JS: You know here I would say data architecture in general has not necessarily been seen as or data governance as a glamorous, exciting, the coolest cutting edge thing, although obviously it has great importance and value in organizations. One of the best pieces of advice I ever heard, by the way, on that topic was, if you’re going to do a data governance initiative, whatever you do, don’t call it a data governance initiative, because that’ll just shut people off right away, right there. Do it, do it. And do it, right. But do it quietly. Do it organically. And then later on when everybody goes, “Wow, things have gotten better,” you go, “Yeah, that’s because we have a data governance program,” so anyway.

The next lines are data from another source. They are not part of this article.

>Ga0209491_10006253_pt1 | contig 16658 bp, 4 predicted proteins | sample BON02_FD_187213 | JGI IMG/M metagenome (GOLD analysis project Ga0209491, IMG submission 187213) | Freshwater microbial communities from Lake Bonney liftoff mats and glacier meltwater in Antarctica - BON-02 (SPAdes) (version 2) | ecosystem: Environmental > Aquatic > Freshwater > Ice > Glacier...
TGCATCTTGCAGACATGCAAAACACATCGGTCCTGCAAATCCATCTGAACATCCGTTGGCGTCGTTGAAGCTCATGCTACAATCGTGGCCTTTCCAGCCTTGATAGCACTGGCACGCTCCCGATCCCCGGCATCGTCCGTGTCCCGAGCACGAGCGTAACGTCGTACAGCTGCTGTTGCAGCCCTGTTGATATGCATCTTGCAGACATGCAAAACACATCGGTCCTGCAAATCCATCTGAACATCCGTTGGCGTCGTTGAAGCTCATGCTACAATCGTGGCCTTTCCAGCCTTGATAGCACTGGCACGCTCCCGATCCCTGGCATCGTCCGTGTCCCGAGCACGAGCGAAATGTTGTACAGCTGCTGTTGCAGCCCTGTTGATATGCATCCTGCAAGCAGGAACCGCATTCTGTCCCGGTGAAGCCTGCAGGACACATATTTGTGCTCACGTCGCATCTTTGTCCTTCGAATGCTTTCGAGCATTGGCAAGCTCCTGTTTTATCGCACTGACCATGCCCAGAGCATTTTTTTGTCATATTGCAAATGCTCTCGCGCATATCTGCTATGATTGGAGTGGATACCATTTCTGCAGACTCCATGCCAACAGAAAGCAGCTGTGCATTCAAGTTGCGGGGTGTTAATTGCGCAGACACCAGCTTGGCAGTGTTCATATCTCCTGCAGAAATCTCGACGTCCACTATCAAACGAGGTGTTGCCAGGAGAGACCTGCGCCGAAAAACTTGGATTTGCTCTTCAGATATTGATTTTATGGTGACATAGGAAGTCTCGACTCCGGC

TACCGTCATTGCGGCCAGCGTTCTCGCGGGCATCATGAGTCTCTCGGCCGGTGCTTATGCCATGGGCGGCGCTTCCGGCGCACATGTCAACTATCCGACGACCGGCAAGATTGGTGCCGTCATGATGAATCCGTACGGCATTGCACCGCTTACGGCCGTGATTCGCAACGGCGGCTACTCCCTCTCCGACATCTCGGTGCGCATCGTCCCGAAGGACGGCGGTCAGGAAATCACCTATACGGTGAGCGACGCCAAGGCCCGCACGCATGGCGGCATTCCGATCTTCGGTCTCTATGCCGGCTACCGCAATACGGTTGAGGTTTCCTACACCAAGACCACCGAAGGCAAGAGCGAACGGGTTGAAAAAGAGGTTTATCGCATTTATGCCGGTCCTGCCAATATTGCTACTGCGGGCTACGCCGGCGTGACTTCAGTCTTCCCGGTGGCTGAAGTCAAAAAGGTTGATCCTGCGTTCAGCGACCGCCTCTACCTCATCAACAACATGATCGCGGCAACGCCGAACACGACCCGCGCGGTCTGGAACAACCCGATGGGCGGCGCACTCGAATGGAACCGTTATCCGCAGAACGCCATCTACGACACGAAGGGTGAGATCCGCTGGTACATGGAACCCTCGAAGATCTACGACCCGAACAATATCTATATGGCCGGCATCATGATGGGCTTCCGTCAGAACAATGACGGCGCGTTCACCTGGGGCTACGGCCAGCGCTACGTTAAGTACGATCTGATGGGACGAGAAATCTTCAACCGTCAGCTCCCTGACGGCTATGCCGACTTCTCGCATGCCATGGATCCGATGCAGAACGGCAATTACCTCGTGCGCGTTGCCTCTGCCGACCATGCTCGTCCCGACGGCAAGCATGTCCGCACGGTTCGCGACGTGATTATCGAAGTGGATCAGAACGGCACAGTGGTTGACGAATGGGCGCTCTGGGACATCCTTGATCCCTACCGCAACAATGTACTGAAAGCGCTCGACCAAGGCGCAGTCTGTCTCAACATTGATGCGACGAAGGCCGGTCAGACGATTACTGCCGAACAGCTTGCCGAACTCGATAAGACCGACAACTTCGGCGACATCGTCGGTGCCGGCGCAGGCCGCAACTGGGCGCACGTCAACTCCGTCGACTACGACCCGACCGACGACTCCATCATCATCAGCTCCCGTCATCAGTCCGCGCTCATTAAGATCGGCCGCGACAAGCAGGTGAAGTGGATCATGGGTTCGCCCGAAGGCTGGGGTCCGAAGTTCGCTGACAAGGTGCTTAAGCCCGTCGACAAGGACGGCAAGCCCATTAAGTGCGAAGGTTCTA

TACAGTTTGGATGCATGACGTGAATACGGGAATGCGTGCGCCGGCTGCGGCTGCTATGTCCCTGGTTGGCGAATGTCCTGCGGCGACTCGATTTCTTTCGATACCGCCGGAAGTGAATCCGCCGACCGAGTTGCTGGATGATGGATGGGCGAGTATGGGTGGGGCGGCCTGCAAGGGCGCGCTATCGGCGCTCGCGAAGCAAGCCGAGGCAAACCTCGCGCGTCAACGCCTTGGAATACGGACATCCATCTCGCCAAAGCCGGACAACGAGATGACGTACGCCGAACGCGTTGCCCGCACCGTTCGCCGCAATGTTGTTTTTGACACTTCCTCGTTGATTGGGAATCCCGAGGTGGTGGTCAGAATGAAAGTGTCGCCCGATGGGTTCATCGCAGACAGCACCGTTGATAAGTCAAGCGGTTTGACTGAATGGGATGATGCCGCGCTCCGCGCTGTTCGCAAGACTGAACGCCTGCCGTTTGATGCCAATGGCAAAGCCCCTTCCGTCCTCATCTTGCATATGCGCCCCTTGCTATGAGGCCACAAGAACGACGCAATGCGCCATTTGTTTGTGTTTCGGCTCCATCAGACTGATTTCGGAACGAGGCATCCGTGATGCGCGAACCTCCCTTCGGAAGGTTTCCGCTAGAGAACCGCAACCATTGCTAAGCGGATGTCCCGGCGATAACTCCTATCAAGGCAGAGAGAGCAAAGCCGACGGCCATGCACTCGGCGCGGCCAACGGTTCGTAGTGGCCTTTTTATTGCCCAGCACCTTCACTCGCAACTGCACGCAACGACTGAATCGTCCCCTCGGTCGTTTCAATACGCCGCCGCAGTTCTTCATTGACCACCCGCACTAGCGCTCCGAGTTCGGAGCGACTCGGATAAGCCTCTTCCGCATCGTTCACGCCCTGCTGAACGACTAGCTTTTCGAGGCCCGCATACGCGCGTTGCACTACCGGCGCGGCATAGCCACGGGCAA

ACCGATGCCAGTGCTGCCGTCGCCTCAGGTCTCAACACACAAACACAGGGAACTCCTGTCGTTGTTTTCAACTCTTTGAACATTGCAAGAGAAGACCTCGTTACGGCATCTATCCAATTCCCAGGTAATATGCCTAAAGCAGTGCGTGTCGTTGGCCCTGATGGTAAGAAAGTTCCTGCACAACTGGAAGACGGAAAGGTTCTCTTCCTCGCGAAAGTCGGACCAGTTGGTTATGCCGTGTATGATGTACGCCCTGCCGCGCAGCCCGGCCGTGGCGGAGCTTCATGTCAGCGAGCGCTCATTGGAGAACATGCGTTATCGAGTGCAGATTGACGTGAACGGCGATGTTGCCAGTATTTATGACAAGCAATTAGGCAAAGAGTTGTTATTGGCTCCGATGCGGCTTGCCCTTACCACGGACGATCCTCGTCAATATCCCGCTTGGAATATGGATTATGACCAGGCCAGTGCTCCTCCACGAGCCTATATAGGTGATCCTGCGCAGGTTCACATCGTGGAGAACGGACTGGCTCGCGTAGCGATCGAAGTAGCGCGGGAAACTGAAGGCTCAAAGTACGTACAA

SK: You know I would say when we think about the pace of innovation, I don’t think that there has been a tremendous acceleration in the pace of innovation in data lineage, and I think the reasons are a couple fold. I think it starts first and foremost with, data lineage is hard. I think there is far faster and better products out there that have emerged in data cataloging, ’cause that’s a step in that journey of data lineage, and I think there’s great products out there for that, and I think that they continue to progress quite nicely. I think the reason why data lineage has yet to see what I would categorize as even modestly exciting pace of innovation, is because it is the intersection of both storage and processing or cataloging and e-tailing, if you will, it is tied to… It is the linkage between two very distinct domains with different technologies, different products, different vendors, which makes it the heart.